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Information about applying to university

UCAS is the Universities and Colleges Admissions Service. It handles all undergraduate applications to UK universities centrally: if you want to apply for a course, you will apply through UCAS. 

In short, you select which universities and courses you want to apply for (up to five choices), complete an application form with information about yourself and complete a personal statementYour application will also be accompanied by a reference from a teacher.  

Once you have submitted your application, it is received by all the universities or colleges you have applied for. It is then up to the institution to decide whether or not to make you an offer. You can track the whole process via the UCAS website, including seeing any changes to your application.  

You will see the phrase ‘UCAS points’ a lot. Essentially, these show how much each qualification and each grade is ‘worth’. It is a way of standardising the vast array of qualifications you can study for. 

Universities might ask for a certain amount of UCAS points before they consider you for a course; for example, University X might need 112 UCAS points for their History course, whilst University Y might need 120. 

Depending on what you study and what you achieve grade-wise, the amount of UCAS points you have will change. An A at A level is worth 48 points while a C is worth 32. You can use predicted grades to work out how many points you are likely to achieve and this will help you research your options.

You initially apply for up to five courses through UCAS. This can be at five different universities or it can be at one. Once the different universities have responded by either making you an offer or not you will have to narrow your options down to two choices: your firm and insurance choice. Your firm choice is the course you really want to study and the UCAS points requirement should be roughly in-line with your predicted grades.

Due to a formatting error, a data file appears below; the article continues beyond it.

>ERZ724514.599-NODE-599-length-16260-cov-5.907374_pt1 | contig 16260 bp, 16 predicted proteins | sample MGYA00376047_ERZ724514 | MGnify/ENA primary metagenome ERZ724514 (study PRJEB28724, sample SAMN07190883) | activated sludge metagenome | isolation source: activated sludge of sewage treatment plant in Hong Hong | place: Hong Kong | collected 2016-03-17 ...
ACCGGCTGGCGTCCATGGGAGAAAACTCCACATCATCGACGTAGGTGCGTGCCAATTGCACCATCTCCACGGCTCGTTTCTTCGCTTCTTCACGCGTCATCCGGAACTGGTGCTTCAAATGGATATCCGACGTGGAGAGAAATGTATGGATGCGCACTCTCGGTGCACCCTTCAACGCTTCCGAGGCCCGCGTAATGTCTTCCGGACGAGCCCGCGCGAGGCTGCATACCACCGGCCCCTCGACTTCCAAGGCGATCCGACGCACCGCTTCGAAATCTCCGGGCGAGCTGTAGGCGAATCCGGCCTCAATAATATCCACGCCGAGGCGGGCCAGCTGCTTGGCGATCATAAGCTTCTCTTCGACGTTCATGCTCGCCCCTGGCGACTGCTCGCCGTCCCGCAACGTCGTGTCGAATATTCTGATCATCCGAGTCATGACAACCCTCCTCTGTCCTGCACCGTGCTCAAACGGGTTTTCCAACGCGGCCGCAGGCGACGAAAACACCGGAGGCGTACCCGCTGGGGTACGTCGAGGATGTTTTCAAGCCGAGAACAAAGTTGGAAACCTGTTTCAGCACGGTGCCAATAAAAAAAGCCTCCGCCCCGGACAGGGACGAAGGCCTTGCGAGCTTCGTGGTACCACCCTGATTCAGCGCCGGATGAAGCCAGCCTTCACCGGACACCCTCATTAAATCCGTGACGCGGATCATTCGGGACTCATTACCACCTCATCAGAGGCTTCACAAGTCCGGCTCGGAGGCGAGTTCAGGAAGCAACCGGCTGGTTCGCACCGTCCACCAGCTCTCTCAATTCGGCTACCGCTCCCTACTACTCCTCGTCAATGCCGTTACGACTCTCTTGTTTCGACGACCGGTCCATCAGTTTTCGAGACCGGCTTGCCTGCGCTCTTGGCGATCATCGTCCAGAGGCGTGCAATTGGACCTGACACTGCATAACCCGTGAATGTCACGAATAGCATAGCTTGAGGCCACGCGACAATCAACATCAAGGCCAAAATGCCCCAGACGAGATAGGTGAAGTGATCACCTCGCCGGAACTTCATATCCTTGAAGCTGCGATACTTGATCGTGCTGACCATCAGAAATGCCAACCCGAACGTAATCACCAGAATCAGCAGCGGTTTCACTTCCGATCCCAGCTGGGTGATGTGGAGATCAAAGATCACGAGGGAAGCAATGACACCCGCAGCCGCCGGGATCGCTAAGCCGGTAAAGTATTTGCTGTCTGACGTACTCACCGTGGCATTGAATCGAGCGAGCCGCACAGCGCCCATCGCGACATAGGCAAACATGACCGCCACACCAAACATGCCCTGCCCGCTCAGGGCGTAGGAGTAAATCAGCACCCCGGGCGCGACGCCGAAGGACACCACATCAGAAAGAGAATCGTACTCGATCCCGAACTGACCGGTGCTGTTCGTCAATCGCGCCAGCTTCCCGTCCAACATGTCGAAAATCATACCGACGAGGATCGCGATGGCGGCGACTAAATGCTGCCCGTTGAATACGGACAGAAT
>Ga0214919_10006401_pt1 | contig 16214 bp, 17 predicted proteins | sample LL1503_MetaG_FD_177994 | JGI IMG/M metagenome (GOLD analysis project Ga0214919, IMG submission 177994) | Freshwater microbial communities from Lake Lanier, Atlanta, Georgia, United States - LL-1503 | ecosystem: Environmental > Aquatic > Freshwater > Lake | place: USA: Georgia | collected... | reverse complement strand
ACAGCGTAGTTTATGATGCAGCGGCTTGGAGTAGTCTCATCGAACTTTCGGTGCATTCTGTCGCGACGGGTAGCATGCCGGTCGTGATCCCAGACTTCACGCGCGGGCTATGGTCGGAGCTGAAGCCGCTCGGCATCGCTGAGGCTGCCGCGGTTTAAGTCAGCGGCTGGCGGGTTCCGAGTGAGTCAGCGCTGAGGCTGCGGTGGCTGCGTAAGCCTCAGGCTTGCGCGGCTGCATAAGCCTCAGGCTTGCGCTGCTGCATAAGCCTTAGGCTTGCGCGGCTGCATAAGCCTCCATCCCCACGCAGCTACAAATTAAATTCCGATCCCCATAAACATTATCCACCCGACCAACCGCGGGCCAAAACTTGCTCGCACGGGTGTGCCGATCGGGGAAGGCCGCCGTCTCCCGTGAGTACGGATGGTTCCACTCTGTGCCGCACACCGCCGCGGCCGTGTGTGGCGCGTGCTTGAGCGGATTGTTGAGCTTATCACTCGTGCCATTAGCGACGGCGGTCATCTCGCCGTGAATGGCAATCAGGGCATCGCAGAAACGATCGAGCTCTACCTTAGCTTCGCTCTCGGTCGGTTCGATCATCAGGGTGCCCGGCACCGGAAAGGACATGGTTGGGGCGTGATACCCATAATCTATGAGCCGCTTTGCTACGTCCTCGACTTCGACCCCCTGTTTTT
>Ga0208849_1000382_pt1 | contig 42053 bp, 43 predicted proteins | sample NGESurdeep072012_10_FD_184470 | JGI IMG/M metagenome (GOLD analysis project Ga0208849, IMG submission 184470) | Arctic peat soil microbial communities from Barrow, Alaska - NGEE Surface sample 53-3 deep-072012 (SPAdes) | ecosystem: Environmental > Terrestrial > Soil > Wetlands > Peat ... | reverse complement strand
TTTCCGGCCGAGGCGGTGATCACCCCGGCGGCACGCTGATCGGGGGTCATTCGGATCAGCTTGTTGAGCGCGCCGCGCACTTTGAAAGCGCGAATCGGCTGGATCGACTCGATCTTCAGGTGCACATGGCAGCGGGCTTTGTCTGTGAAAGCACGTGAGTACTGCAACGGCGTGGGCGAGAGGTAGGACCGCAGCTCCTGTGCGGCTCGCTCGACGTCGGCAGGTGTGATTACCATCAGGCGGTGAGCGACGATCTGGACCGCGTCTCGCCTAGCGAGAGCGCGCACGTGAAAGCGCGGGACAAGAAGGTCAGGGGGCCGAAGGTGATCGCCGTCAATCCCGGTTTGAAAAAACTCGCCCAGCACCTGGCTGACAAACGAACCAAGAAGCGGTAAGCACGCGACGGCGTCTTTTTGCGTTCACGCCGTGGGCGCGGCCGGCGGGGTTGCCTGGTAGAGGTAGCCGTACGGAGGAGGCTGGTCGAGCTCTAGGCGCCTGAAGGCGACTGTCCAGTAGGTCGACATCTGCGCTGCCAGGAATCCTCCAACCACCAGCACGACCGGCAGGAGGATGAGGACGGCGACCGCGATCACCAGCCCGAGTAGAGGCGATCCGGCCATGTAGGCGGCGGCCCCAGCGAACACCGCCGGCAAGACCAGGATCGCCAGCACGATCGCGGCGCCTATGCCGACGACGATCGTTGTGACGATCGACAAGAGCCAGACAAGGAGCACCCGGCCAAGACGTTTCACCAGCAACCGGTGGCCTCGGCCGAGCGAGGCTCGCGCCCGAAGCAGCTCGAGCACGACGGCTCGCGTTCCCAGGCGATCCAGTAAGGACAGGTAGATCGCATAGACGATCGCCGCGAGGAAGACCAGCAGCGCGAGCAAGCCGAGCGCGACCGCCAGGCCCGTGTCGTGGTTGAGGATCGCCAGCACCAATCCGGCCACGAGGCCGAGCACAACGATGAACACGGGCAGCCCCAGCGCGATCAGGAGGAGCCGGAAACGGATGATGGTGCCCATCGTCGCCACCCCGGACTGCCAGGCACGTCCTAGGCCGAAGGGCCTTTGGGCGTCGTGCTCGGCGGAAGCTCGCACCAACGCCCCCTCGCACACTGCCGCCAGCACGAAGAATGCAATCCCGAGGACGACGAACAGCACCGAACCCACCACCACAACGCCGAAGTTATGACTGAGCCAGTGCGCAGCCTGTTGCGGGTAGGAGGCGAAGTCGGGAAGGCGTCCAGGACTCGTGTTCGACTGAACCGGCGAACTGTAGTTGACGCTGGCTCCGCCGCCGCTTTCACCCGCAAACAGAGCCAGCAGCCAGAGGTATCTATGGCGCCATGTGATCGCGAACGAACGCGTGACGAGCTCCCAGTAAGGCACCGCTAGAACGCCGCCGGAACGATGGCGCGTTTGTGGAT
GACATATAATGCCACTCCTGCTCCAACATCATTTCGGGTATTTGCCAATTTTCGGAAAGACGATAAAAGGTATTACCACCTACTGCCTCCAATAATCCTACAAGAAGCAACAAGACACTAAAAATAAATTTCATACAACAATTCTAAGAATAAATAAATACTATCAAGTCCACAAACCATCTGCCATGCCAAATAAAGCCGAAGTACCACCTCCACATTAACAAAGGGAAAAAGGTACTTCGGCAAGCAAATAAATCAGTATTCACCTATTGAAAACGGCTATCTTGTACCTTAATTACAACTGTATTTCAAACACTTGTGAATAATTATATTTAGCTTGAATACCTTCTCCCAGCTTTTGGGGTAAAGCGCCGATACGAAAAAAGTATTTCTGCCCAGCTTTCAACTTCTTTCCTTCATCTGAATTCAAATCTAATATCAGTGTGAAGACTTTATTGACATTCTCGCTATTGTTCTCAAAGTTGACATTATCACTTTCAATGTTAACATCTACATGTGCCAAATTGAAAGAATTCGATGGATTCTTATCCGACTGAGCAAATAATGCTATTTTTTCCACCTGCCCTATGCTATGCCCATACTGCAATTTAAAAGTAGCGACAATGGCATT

Your insurance choice is your back up should you not meet the entry requirements of your firm choice. It is therefore sensible to pick somewhere with slightly lower requirements. The most important thing to remember with your insurance choice is that it is not an afterthought. You need to make sure you would be happy studying that course if things do not work out with your firm choice. 

Apart from research, research, research, you should also think about applying for student finance when you are making your UCAS choices. Student finance can help you with the financial cost of studying higher education and you can find out more about it on our website. (LINK) Now is also a good time to think about accommodation if you are moving away from home, as you will need to apply for a place in halls of residence or arrange a private rental.

There are deadlines to meet when applying through UCAS. These will vary depending on what sort of institution or course you are applying for. 

Applications for Oxford or Cambridge University, medicine, dentistry, or veterinary medicine/science courses need to be completed by 15 October 2020 for 2021 entry. All other courses need to receive applications by 15 January 2021 for 2021 entry. 

If you meet these deadlines then all universities must accept and review your application equally. Applications that do not meet the deadline might not be considered, so make sure you get started early.

The UCAS application involves the following: 

 

Registering 

Make an account, set a password, security questions - all the usual stuff! 

       Complete your personal details 

This includes your email address (very important!), residency, and any criminal convictions. You can also give someone ‘nominated access’ to your account if you would like them to speak to UCAS on your behalf. 

 

       Complete additional information (only applies to students from the UK) 

 

Questions about your ethnic origin, national identity, and occupational background are mandatory questions used for monitoring purposes but are not used in any decision-making processes. There is also the chance to talk about your personal circumstances, for example whether you have been in care. Although this is optional, it is an important opportunity to give universities and colleges a more rounded picture of yourself.

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This Article Also Answers the Following Questions :

  • What is UCAS?
  • What are UCAS points?
  • What does firm and insurance mean?
  • What else should I do when I’m applying to uni through UCAS?
  • Are there any deadlines to meet?
  • What does the UCAS application involve?
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